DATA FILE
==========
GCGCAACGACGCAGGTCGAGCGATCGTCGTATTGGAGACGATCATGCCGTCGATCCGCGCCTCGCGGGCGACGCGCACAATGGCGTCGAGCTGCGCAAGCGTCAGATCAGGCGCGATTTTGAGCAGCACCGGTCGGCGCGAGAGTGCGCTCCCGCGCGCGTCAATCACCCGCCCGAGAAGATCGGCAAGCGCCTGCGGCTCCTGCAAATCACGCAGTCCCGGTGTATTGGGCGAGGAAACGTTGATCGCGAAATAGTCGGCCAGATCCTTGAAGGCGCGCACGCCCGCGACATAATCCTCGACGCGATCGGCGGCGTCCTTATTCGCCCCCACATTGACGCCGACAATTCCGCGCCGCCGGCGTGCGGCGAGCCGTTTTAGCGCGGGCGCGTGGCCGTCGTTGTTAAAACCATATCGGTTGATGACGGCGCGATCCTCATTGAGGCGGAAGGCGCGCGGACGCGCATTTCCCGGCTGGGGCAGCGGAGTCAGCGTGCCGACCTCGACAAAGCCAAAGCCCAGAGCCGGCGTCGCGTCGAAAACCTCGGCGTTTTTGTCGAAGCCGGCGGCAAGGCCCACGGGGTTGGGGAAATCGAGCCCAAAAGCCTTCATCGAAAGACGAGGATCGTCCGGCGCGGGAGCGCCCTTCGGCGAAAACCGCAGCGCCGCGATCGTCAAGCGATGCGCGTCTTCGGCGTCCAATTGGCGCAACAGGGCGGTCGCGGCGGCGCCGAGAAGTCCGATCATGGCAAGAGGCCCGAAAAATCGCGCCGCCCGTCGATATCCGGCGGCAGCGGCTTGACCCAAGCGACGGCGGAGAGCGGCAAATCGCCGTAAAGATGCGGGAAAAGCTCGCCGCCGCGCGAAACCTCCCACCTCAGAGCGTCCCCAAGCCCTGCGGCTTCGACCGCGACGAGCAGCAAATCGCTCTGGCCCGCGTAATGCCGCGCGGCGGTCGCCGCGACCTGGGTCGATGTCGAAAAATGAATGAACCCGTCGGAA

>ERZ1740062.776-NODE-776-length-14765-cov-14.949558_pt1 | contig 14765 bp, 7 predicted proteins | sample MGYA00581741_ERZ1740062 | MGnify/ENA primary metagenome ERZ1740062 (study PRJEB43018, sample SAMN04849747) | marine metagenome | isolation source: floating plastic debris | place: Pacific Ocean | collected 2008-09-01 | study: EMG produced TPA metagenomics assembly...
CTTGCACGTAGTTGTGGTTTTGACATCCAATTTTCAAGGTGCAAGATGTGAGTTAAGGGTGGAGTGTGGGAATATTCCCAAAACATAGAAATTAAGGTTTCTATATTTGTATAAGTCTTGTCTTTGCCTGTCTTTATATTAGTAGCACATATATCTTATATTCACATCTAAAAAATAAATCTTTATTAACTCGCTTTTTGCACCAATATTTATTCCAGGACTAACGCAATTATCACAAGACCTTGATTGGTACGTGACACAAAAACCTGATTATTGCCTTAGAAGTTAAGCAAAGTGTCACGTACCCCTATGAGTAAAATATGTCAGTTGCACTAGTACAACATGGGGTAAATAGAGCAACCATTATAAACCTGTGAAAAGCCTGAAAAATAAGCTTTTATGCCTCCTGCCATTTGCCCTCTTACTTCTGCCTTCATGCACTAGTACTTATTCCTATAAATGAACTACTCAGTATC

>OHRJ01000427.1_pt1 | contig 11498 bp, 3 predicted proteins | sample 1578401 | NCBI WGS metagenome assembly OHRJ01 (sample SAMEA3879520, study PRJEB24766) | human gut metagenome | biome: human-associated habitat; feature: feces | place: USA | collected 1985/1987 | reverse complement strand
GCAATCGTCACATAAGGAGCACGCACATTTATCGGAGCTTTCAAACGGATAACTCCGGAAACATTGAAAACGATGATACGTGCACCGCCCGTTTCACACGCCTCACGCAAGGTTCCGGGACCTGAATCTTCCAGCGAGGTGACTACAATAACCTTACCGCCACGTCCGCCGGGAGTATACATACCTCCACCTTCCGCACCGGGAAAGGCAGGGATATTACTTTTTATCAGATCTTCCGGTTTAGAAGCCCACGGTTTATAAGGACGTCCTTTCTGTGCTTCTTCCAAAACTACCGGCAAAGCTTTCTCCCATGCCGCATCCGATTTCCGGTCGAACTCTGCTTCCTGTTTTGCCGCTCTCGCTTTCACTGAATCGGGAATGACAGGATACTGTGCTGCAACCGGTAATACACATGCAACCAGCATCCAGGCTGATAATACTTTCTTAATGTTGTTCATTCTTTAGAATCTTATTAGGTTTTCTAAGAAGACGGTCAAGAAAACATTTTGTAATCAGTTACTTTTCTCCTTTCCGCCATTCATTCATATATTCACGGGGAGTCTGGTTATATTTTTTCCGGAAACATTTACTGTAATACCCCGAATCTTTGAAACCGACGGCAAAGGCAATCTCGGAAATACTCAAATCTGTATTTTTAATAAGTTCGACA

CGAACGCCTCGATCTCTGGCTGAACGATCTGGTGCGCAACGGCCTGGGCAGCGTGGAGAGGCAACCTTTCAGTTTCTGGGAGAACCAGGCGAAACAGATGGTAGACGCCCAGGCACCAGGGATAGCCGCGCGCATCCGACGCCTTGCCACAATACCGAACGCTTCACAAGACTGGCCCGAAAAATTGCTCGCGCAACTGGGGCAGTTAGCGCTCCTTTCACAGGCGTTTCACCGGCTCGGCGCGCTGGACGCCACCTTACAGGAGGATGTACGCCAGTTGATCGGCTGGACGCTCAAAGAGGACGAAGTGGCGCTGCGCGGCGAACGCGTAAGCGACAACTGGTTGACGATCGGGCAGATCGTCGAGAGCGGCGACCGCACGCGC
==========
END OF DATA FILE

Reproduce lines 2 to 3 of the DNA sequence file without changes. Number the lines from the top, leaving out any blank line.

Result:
>ERZ1740062.776-NODE-776-length-14765-cov-14.949558_pt1 | contig 14765 bp, 7 predicted proteins | sample MGYA00581741_ERZ1740062 | MGnify/ENA primary metagenome ERZ1740062 (study PRJEB43018, sample SAMN04849747) | marine metagenome | isolation source: floating plastic debris | place: Pacific Ocean | collected 2008-09-01 | study: EMG produced TPA metagenomics assembly...
CTTGCACGTAGTTGTGGTTTTGACATCCAATTTTCAAGGTGCAAGATGTGAGTTAAGGGTGGAGTGTGGGAATATTCCCAAAACATAGAAATTAAGGTTTCTATATTTGTATAAGTCTTGTCTTTGCCTGTCTTTATATTAGTAGCACATATATCTTATATTCACATCTAAAAAATAAATCTTTATTAACTCGCTTTTTGCACCAATATTTATTCCAGGACTAACGCAATTATCACAAGACCTTGATTGGTACGTGACACAAAAACCTGATTATTGCCTTAGAAGTTAAGCAAAGTGTCACGTACCCCTATGAGTAAAATATGTCAGTTGCACTAGTACAACATGGGGTAAATAGAGCAACCATTATAAACCTGTGAAAAGCCTGAAAAATAAGCTTTTATGCCTCCTGCCATTTGCCCTCTTACTTCTGCCTTCATGCACTAGTACTTATTCCTATAAATGAACTACTCAGTATC